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The Netaji Subhas Chandra Bose mystery: Did he end up in Russia?

Kolkata: British inquiries into Netaji Subhas Chandra Bose's reported death on 18 August, 1945 concluded that it was "clear" that he was "trying to make a getaway to Russia", according to a new book.

In "India's biggest cover up," journalist Anuj Dhar makes startling revelations on the mystery surrounding Netaji Bose's death: "A declassified April 1946 note summarising the findings of the British inquiries into Netaji's reported death seven months earlier concluded that it was "clear" that he was "trying to make a getaway to Russia, his men were concealing information and Russian diplomats were speaking about his presence in their country."

In the book, Dhar claims: "Despite there being several reports alluding to Netaji's presence in Russia, the (Indian) government never asked the Soviets to state facts, much less applied diplomatic pressure to extract the truth."

Subhas Chandra Bose, popularly known as Netaji, was one of India's most prominent nationalist leaders who tried to wrest India's freedom from the British by force from abroad during the latter part of World War II. Founder of the Indian National Army, Bose was reported to have perished from third degree burns received as a consequence of a Japanese bomber jet crash in Taiwan on Aug 18, 1945, while en route to Tokyo and possibly Russia from Singapore.

Reuters

His ashes are said to have been kept at the Renkoji temple in Japan, but many dispute this version of his death.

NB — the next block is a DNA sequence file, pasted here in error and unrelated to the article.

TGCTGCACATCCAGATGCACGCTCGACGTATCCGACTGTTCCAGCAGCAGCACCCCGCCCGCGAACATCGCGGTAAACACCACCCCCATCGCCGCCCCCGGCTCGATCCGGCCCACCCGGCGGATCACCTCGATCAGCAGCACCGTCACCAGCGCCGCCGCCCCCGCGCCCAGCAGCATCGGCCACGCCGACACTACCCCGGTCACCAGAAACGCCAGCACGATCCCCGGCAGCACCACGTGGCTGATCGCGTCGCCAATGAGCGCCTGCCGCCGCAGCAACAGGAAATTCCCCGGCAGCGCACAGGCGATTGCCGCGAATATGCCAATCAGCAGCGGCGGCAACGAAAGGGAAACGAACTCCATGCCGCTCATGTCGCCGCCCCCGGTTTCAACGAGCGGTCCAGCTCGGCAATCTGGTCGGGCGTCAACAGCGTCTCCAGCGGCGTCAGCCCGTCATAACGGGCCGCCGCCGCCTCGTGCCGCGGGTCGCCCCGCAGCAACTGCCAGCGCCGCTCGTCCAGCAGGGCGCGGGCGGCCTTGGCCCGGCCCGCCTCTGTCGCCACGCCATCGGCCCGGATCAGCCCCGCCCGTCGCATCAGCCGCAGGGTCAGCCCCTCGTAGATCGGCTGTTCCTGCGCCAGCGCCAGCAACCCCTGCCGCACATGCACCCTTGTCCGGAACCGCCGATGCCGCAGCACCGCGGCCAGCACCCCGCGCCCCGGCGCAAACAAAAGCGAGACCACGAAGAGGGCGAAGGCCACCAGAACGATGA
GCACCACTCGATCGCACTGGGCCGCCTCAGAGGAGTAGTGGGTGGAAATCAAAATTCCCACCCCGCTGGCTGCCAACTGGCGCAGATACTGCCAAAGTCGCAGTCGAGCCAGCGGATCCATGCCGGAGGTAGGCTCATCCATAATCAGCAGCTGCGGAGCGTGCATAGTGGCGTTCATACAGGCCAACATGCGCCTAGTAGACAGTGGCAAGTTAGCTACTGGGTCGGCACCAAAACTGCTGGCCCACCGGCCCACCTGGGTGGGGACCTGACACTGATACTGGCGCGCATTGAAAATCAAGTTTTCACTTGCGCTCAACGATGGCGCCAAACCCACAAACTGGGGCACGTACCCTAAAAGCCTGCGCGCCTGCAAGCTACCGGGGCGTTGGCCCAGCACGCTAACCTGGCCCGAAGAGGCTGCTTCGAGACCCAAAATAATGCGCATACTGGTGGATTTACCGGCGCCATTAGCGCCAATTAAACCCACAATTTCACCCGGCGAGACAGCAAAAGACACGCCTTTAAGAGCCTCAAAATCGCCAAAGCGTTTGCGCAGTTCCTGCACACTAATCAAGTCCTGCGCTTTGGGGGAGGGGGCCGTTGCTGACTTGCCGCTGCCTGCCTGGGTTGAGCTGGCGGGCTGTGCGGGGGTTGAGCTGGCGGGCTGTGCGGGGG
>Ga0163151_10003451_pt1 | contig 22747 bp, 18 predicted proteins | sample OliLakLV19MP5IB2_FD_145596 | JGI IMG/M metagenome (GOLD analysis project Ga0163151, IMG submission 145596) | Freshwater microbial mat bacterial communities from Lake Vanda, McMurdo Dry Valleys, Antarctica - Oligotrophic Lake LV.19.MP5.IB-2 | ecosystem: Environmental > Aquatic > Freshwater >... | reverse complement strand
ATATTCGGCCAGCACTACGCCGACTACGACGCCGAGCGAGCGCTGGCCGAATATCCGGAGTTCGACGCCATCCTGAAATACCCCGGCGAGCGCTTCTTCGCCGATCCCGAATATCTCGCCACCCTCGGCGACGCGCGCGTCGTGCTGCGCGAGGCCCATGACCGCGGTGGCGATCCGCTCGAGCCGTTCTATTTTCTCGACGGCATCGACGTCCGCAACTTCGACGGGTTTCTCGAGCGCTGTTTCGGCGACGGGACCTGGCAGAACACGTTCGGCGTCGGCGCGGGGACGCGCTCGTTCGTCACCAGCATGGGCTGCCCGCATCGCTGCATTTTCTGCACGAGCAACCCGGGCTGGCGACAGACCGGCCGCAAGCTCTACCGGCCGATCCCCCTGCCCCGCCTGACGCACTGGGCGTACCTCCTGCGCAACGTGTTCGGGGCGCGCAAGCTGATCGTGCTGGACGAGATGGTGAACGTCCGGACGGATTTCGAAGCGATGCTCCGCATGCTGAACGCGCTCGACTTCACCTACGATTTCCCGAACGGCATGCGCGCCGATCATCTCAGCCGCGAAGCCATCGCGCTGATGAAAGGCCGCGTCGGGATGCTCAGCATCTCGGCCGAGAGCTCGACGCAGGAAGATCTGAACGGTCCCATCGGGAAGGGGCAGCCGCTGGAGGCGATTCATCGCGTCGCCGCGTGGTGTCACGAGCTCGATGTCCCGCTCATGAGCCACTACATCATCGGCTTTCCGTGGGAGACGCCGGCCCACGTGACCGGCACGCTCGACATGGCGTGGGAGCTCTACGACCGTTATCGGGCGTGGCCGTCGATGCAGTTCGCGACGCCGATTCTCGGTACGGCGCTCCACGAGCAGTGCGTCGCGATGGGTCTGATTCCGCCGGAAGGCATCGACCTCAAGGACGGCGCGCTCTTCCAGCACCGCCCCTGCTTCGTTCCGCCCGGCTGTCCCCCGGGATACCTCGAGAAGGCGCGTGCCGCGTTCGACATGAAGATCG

"After a vigorous search, the Government of India did learn in 1955 that the cremation/hospital records disproved the Taiwan death story. Records further establish conclusively that the government thereafter hushed up this vital information," the book claims.

Excerpts from the book were made available to the media.

The much disputed plane crash, the absence of the body, divergent statements from people involved in the crash and sightings after 1945 have led to probes by various commissions set up exclusively for solving the "Netaji mystery".

Prominent among the commissions were the Shah Nawaz Committee of 1956 headed by Shah Nawaz Khan and the Mukherjee Commission, the one-man body headed by Justice Manoj Mukherjee, a retired judge of the Supreme Court of India, instituted in 1999.

The Mukherjee commission had dismissed the air crash theory.

"One of the main reasons for Justice M.K. Mukherjee to dismiss the air crash theory was that the Japanese cremation/hospital records of 1945 vintage did not contain any reference to either Bose or any of the people claimed to have been cremated after the reported air crash," the book said.

In 1994, the Ministry of Home Affairs asked the Ministry of External Affairs for the copy of a Japanese record conclusively proving Netaji's death. The ministry responded through a Top Secret note that it had none, the book claimed.

American DNA expert Terry Melton had agreed to undertake a test of the Renkoji remains in 2001, but it could not be done as the government developed cold feet.

"Suresh Bose, one of the older brothers of Netaji and a member of the Netaji Subhas Chandra Bose Inquiry Committee, stated on oath before his death in 1972 that his brother was alive at the time," said the book, published by Vitasta Publishing Pvt. Ltd.

"The Mukherjee Commission was constrained to conclude that there was no clinching evidence to prove that Bhagwanji, a secretive holy man who died in Faizabad in 1985 with links to Suresh Bose, was not Netaji, as handwriting and DNA tests performed by government experts were negative," reads the book.

The book claims that the tests done to prove the holy man Bhagwanji (Gumnami Baba) of Faizabad was Netaji "were fudged".

IANS

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